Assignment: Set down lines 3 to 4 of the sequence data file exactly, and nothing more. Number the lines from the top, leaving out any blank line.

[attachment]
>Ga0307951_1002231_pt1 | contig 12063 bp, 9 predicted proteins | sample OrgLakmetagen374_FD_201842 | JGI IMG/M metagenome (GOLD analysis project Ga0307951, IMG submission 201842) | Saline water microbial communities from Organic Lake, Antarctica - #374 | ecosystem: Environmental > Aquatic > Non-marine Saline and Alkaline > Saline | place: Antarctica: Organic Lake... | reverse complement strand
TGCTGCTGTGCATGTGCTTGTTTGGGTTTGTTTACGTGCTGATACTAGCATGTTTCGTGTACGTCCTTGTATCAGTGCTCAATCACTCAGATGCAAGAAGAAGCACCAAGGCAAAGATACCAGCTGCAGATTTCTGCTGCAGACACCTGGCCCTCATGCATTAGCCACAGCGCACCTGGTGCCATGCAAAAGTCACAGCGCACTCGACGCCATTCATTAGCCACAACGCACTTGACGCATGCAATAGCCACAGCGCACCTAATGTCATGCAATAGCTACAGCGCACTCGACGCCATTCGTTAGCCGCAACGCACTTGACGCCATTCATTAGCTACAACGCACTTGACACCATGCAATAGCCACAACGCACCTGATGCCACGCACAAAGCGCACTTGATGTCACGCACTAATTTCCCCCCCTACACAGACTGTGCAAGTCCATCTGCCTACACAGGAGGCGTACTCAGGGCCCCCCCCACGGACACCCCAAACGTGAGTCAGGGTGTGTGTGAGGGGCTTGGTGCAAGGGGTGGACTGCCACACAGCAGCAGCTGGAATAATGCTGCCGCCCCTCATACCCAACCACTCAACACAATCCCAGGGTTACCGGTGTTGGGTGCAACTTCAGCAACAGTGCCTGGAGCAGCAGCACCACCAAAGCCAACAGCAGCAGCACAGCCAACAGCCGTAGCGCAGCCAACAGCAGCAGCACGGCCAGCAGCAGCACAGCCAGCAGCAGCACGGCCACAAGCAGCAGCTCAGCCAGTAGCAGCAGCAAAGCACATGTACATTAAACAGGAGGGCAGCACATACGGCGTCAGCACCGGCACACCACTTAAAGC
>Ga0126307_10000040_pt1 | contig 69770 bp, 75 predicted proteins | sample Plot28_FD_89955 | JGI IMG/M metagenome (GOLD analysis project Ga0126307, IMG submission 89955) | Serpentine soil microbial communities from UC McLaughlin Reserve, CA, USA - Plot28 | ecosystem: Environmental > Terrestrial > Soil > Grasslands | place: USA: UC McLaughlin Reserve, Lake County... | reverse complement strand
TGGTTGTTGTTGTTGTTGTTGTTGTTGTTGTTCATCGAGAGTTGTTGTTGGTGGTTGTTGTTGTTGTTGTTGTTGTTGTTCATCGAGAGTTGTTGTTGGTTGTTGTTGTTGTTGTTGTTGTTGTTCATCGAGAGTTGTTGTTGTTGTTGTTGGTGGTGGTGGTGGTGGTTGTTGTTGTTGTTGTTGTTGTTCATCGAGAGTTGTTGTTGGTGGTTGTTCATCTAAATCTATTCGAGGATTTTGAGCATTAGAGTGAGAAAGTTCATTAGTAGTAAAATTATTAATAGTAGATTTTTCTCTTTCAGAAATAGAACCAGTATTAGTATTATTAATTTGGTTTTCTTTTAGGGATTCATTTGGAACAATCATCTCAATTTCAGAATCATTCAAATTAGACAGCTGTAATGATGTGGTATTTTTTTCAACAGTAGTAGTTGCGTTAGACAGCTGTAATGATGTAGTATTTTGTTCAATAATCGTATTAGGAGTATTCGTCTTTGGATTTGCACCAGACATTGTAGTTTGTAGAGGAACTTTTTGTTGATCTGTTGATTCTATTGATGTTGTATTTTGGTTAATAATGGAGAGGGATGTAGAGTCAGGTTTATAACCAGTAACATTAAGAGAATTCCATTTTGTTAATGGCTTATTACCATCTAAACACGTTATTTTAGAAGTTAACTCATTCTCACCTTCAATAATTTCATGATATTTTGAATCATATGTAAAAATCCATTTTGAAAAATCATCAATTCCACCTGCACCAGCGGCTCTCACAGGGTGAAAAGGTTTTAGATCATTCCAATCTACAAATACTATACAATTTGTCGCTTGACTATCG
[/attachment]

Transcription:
>Ga0126307_10000040_pt1 | contig 69770 bp, 75 predicted proteins | sample Plot28_FD_89955 | JGI IMG/M metagenome (GOLD analysis project Ga0126307, IMG submission 89955) | Serpentine soil microbial communities from UC McLaughlin Reserve, CA, USA - Plot28 | ecosystem: Environmental > Terrestrial > Soil > Grasslands | place: USA: UC McLaughlin Reserve, Lake County... | reverse complement strand
TGGTTGTTGTTGTTGTTGTTGTTGTTGTTGTTCATCGAGAGTTGTTGTTGGTGGTTGTTGTTGTTGTTGTTGTTGTTGTTCATCGAGAGTTGTTGTTGGTTGTTGTTGTTGTTGTTGTTGTTGTTCATCGAGAGTTGTTGTTGTTGTTGTTGGTGGTGGTGGTGGTGGTTGTTGTTGTTGTTGTTGTTGTTCATCGAGAGTTGTTGTTGGTGGTTGTTCATCTAAATCTATTCGAGGATTTTGAGCATTAGAGTGAGAAAGTTCATTAGTAGTAAAATTATTAATAGTAGATTTTTCTCTTTCAGAAATAGAACCAGTATTAGTATTATTAATTTGGTTTTCTTTTAGGGATTCATTTGGAACAATCATCTCAATTTCAGAATCATTCAAATTAGACAGCTGTAATGATGTGGTATTTTTTTCAACAGTAGTAGTTGCGTTAGACAGCTGTAATGATGTAGTATTTTGTTCAATAATCGTATTAGGAGTATTCGTCTTTGGATTTGCACCAGACATTGTAGTTTGTAGAGGAACTTTTTGTTGATCTGTTGATTCTATTGATGTTGTATTTTGGTTAATAATGGAGAGGGATGTAGAGTCAGGTTTATAACCAGTAACATTAAGAGAATTCCATTTTGTTAATGGCTTATTACCATCTAAACACGTTATTTTAGAAGTTAACTCATTCTCACCTTCAATAATTTCATGATATTTTGAATCATATGTAAAAATCCATTTTGAAAAATCATCAATTCCACCTGCACCAGCGGCTCTCACAGGGTGAAAAGGTTTTAGATCATTCCAATCTACAAATACTATACAATTTGTCGCTTGACTATCG